Reframing Perfection

What does the perfect photo mean to you? Does it even exist? Have we become so obsessed with perfection that it's crushing our creativity? Even now I've just been sitting and thinking for the last five minutes about the perfect way to write to get across the point I'm trying to make.  So I'm just going to dive straight in with this photo.

I spotted this composition near Pen Y Fan and decided to give it a go. With the stream of water so close in the foreground I opted to focus stack. The wind was blowing hard at this point so keeping my tripod steady was almost impossible. This was telling when I came to focus stack the images as photoshop was struggling to align them. There was also some light rain which ended up on my lens. 

Embracing Imperfection

All of these aforementioned points have made this photo soft in places. Add to that the obvious lack of light due to the overcast conditions and you will find a lot of things technically wrong with it. However, despite all of this, it's one of my favourite photos. I'll try to explain why.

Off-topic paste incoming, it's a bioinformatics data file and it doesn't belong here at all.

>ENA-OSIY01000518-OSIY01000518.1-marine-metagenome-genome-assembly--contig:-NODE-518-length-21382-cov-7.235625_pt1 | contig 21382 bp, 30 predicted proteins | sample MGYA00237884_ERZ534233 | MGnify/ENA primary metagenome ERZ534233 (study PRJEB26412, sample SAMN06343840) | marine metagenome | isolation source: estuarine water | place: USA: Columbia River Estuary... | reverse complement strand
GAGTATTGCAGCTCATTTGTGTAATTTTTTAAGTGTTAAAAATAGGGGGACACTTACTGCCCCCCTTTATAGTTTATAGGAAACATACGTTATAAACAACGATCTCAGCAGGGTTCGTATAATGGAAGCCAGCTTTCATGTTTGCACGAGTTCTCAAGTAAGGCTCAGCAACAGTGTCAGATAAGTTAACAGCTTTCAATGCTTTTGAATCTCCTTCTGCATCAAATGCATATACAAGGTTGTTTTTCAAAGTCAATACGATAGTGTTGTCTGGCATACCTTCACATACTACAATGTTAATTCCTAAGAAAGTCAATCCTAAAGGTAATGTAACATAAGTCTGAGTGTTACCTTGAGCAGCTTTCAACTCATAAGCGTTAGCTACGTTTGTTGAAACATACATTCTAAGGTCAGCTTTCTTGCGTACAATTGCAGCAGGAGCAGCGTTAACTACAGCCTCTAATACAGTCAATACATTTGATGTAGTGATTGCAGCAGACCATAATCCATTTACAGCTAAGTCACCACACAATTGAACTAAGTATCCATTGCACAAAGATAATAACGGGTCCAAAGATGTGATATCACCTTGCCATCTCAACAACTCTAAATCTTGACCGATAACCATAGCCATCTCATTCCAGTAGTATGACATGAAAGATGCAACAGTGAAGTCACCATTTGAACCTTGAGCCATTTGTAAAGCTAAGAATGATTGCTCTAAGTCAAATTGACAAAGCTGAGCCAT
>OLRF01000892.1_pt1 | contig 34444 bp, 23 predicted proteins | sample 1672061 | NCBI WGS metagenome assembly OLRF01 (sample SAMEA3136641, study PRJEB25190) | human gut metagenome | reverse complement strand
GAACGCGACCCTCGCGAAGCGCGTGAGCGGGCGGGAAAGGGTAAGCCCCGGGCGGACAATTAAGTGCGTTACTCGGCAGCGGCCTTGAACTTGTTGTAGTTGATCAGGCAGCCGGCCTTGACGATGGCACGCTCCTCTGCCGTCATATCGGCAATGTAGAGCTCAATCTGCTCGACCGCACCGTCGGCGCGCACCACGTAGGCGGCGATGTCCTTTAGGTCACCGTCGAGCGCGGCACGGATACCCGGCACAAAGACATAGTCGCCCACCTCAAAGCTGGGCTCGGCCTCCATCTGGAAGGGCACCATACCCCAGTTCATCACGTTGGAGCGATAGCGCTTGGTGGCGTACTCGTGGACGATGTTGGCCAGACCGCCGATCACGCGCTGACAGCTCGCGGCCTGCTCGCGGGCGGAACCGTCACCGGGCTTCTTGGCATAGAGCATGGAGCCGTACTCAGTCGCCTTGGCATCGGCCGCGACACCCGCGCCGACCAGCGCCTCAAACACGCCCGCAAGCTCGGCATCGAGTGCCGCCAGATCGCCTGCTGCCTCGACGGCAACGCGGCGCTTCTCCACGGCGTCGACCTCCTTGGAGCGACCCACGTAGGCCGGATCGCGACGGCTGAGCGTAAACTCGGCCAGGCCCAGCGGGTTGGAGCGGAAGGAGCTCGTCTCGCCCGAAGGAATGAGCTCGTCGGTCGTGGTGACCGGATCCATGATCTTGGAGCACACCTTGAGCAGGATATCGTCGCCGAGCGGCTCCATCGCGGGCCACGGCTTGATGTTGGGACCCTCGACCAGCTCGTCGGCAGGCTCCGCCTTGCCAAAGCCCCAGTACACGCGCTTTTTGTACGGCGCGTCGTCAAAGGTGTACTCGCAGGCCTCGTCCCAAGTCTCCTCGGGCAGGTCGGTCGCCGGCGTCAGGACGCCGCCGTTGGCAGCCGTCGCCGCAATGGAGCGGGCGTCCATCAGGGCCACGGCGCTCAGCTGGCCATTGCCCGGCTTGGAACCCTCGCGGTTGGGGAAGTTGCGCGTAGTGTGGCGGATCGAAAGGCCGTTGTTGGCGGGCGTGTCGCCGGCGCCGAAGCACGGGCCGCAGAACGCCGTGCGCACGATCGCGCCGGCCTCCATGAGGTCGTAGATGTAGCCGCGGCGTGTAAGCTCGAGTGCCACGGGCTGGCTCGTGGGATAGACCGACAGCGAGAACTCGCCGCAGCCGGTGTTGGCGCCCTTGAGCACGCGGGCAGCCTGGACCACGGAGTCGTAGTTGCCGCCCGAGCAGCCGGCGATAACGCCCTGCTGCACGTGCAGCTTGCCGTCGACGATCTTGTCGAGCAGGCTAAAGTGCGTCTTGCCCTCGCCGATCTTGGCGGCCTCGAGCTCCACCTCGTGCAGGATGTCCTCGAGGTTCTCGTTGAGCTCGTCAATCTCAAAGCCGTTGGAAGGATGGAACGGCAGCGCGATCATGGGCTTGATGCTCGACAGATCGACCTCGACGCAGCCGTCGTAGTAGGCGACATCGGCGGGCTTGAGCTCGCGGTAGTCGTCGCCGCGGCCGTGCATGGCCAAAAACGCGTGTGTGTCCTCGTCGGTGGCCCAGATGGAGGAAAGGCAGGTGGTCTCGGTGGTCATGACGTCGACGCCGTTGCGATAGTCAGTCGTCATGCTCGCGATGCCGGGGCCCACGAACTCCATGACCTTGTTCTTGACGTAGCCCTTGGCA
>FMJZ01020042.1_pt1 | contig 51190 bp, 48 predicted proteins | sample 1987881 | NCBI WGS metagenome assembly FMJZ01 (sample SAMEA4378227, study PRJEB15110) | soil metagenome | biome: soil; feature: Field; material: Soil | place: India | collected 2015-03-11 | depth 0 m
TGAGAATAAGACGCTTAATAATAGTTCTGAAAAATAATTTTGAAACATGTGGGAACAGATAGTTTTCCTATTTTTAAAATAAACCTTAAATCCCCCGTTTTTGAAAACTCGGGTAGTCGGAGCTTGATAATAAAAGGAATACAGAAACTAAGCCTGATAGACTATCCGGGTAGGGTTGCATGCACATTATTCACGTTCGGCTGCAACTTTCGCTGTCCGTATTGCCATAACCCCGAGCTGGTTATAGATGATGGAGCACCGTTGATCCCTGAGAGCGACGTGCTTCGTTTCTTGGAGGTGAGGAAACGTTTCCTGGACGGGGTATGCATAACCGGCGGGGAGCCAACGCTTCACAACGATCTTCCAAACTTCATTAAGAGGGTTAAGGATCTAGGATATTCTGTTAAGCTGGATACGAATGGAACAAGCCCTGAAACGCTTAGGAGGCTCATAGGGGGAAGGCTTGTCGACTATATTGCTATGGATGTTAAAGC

I didn't make it to the top of Pen Y Fan that day. By the time I'd reached the base of the final ascent to Corn Du (Pen Y Fan's neighbour) the wind was blowing so hard I could barely stand. Ordinarily, when I've gone out at sunrise and come home empty handed I can get very frustrated but on this occasion, this wasn't the way I saw it. The climb was hard in the wet and windy weather and the snow in places was knee deep. Despite all of this, the whole experience was thoroughly enjoyable and I descended with a smile on my face. Big epic landscapes are my favourite type of environment so I simply took it all in, enjoyed the challenge and for the first time ever, I couldn't care less that I hadn't taken a photo.  Until the point where I actually did take a photo and then, well, ya know....see above!

Do you have an 'imperfect' photo that you particularly like and would like to share?  Let me know in the comments.